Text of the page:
Scientists find novel polymer to replace petroleum-based plastics

By Michelle Yeomans contact

- Last updated on GMT

Related tags: Bacteria, Microbiology, Polymer

Uyuni salt lake’s water ‘eyes’ store these bacteria
Uyuni salt lake’s water ‘eyes’ store these bacteria
As the quest for natural substitutes to petroleum-based plastics continues, scientists at the Polytechnic University of Catalonidia have discovered a microorganism in South America that produces poly-beta-hydroxybutyrate (PHB), which will come as good news to the cosmetics packaging industry.

The biodegradable compound ‘Bacillus megaterium uyuni S29’ was discovered in Bolivia, the largest continuous salt desert in the world where the researchers from UPC and the Graz University of Technology in Austria say the microorganism is the largest producer of polymer of the genus.

According to Dr Marisol Marqués, microbiologist at UPC; “These are very extreme environments, which facilitate intracellular accumulation of PHB, a reserve material used by bacteria in times when nutrients are scarce.​"

The team has managed to reduce PHB's high molecular weight for the first time, using lipase enzymes, which break up fats, as well as using the biopolymer to form nano- and microspheres loaded with antibiotic to control their spread throughout the organism.

And what makes this biopolymer's thermal properties different from conventional PHBs, is that which makes it easier to process, independently of its application.

The scientists have successfully made the bacillus produce significant quantities of the compound in the laboratory in cultivation conditions similar to those used in industry. The technique is published in the journals 'Food Technology & Biotechnology' and 'Journal of Applied Microbiology'.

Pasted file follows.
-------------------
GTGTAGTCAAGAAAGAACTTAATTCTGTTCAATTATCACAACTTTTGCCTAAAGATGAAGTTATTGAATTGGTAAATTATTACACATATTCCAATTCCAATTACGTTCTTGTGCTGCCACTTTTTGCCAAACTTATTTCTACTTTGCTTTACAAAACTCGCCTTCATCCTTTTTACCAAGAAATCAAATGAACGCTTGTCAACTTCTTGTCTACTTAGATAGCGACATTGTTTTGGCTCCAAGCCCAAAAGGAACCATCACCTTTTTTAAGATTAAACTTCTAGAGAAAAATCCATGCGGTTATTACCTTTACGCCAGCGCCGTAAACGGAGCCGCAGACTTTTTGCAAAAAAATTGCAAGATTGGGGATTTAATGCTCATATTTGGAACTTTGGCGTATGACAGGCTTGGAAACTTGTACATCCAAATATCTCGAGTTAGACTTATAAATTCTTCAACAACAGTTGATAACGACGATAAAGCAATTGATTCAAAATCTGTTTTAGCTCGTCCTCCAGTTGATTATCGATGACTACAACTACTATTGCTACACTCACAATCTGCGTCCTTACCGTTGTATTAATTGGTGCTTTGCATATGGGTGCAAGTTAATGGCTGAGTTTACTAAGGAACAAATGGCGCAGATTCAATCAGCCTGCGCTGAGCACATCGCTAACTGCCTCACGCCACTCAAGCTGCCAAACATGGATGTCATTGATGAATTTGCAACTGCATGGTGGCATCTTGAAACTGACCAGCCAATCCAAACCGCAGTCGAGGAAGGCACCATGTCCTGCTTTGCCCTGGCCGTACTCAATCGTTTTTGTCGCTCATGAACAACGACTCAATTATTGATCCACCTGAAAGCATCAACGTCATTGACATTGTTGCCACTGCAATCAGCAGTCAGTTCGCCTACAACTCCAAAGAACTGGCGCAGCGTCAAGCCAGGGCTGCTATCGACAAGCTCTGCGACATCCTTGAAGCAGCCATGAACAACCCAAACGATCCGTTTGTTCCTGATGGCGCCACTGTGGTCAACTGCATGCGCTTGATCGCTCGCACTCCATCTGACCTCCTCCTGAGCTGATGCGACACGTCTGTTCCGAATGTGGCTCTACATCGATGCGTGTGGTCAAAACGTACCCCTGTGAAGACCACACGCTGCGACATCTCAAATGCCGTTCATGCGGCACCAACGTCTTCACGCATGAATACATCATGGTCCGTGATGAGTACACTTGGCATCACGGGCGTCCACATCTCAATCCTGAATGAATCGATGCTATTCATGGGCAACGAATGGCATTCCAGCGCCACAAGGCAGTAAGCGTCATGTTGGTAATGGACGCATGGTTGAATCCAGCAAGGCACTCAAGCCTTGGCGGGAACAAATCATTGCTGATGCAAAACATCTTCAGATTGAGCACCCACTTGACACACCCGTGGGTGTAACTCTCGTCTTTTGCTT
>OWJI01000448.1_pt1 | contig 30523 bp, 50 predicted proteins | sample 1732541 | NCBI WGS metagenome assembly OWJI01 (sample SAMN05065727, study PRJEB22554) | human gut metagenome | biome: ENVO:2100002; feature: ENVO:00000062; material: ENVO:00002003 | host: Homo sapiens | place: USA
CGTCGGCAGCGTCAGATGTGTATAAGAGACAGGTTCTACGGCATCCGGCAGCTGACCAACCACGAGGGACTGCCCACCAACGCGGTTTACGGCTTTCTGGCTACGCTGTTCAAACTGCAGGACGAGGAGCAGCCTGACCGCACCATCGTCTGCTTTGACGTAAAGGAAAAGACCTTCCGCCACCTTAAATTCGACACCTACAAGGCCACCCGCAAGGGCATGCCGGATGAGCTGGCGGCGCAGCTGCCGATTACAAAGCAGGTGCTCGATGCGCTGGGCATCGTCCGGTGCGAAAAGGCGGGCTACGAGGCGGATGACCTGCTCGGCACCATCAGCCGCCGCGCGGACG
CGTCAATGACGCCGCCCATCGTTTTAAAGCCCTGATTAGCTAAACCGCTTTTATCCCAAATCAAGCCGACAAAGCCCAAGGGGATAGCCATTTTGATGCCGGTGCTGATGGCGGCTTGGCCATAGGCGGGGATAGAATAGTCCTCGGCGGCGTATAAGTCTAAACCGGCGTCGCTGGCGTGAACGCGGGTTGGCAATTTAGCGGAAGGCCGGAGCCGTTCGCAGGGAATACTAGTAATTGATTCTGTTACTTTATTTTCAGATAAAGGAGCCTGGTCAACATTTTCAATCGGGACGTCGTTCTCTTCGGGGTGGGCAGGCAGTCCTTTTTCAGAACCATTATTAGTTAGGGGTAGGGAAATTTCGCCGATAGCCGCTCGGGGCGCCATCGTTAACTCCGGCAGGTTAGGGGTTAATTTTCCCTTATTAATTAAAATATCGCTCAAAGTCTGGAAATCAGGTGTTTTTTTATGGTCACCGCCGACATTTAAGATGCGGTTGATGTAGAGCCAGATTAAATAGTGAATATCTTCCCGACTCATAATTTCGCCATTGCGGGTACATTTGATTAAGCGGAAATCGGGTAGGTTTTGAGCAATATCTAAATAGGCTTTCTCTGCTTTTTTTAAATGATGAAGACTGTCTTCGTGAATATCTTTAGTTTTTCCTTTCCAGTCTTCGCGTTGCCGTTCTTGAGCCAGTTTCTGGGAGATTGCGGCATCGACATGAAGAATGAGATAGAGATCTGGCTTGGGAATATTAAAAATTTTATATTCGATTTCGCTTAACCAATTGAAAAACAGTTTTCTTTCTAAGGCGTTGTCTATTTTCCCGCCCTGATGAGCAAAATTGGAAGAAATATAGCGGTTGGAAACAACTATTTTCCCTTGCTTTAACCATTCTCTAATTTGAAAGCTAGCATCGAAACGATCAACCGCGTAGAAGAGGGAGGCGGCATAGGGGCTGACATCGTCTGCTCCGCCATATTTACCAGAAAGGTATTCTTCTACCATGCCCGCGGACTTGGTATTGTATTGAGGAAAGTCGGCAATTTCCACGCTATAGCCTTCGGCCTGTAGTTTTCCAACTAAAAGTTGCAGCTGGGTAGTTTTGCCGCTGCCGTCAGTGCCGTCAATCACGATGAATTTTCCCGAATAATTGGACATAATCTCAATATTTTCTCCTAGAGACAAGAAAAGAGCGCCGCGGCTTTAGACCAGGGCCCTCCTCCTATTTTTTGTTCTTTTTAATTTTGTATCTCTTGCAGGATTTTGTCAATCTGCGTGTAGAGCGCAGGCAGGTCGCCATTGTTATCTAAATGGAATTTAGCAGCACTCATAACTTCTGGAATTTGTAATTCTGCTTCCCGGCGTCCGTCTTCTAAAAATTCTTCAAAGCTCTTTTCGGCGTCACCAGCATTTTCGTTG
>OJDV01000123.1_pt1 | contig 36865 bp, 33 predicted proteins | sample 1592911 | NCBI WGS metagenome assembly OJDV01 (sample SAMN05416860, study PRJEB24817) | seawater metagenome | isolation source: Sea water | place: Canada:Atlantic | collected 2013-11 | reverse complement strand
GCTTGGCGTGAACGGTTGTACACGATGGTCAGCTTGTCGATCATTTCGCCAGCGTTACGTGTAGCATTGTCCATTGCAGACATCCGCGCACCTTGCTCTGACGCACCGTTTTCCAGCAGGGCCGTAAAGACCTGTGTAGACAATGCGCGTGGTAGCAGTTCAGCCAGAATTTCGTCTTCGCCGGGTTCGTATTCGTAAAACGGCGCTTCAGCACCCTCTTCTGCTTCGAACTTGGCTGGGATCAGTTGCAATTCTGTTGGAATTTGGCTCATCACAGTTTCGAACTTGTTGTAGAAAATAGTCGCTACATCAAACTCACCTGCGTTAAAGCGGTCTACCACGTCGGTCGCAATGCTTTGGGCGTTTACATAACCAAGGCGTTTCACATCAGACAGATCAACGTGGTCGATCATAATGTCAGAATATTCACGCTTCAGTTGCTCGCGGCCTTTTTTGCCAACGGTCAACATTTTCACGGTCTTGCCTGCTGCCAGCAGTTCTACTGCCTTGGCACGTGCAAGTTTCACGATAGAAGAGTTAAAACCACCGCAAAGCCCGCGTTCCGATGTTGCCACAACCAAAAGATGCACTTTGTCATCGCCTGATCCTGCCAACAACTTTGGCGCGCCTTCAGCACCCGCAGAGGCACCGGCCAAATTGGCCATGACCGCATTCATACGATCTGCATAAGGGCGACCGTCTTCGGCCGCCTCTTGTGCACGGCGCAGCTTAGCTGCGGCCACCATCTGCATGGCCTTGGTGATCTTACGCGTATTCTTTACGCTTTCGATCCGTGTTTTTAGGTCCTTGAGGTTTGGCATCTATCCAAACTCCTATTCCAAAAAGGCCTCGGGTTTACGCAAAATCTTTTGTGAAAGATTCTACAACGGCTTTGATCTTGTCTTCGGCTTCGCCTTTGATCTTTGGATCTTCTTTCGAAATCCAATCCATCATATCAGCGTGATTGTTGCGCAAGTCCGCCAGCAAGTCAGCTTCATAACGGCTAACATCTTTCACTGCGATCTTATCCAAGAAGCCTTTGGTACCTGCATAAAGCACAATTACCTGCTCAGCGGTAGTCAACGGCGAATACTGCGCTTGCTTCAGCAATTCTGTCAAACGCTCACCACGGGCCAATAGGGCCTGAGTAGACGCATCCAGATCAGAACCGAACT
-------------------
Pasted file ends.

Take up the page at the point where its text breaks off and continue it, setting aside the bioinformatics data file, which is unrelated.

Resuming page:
However; Marqués says he also recognises that the costs of producing biopolymers are, in general, "still high and not competitive when compared with conventional polymers, although progress is being made in this regard."

Demand for bio-based packaging

As consumer demand for environmentally friendly cosmetics is growing and manufacturers are looking to packaging companies to help them provide eco-friendly solutions, bio-based packaging is increasingly being used as a replacement for petroleum-based plastics.

Experts say the demand is also being driven by anti-pollution legislation and by demand from environmentally conscious consumers and the cosmetics industry appears to be reacting fast to this demand, with the recent release of a significant number of advances towards sustainability and eco-friendliness from top packaging firms.

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